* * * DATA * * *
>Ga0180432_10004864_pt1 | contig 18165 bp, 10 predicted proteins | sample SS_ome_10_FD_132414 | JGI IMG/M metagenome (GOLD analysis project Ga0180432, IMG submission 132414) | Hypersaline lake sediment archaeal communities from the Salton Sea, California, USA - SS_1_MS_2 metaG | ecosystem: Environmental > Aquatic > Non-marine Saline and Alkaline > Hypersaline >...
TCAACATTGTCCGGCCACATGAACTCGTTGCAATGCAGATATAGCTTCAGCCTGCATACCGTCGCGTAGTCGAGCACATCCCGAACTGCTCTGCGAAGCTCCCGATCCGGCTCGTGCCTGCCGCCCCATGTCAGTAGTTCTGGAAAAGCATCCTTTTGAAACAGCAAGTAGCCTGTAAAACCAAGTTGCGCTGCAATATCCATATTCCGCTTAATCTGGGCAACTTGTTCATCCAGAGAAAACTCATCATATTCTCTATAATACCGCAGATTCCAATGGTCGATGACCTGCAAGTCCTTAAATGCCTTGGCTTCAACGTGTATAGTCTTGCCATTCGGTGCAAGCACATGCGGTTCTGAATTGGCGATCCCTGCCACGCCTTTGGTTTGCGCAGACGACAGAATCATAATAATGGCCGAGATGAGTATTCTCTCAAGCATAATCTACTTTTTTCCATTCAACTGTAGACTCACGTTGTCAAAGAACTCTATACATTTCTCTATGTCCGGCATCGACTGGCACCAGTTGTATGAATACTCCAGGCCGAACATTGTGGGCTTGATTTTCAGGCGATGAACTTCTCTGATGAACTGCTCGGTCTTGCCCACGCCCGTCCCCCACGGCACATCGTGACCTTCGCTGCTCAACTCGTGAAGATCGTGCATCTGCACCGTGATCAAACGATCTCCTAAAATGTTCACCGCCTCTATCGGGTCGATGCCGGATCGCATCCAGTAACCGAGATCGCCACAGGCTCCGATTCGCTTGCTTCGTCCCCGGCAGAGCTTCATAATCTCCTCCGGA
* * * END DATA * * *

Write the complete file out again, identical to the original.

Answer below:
>Ga0180432_10004864_pt1 | contig 18165 bp, 10 predicted proteins | sample SS_ome_10_FD_132414 | JGI IMG/M metagenome (GOLD analysis project Ga0180432, IMG submission 132414) | Hypersaline lake sediment archaeal communities from the Salton Sea, California, USA - SS_1_MS_2 metaG | ecosystem: Environmental > Aquatic > Non-marine Saline and Alkaline > Hypersaline >...
TCAACATTGTCCGGCCACATGAACTCGTTGCAATGCAGATATAGCTTCAGCCTGCATACCGTCGCGTAGTCGAGCACATCCCGAACTGCTCTGCGAAGCTCCCGATCCGGCTCGTGCCTGCCGCCCCATGTCAGTAGTTCTGGAAAAGCATCCTTTTGAAACAGCAAGTAGCCTGTAAAACCAAGTTGCGCTGCAATATCCATATTCCGCTTAATCTGGGCAACTTGTTCATCCAGAGAAAACTCATCATATTCTCTATAATACCGCAGATTCCAATGGTCGATGACCTGCAAGTCCTTAAATGCCTTGGCTTCAACGTGTATAGTCTTGCCATTCGGTGCAAGCACATGCGGTTCTGAATTGGCGATCCCTGCCACGCCTTTGGTTTGCGCAGACGACAGAATCATAATAATGGCCGAGATGAGTATTCTCTCAAGCATAATCTACTTTTTTCCATTCAACTGTAGACTCACGTTGTCAAAGAACTCTATACATTTCTCTATGTCCGGCATCGACTGGCACCAGTTGTATGAATACTCCAGGCCGAACATTGTGGGCTTGATTTTCAGGCGATGAACTTCTCTGATGAACTGCTCGGTCTTGCCCACGCCCGTCCCCCACGGCACATCGTGACCTTCGCTGCTCAACTCGTGAAGATCGTGCATCTGCACCGTGATCAAACGATCTCCTAAAATGTTCACCGCCTCTATCGGGTCGATGCCGGATCGCATCCAGTAACCGAGATCGCCACAGGCTCCGATTCGCTTGCTTCGTCCCCGGCAGAGCTTCATAATCTCCTCCGGA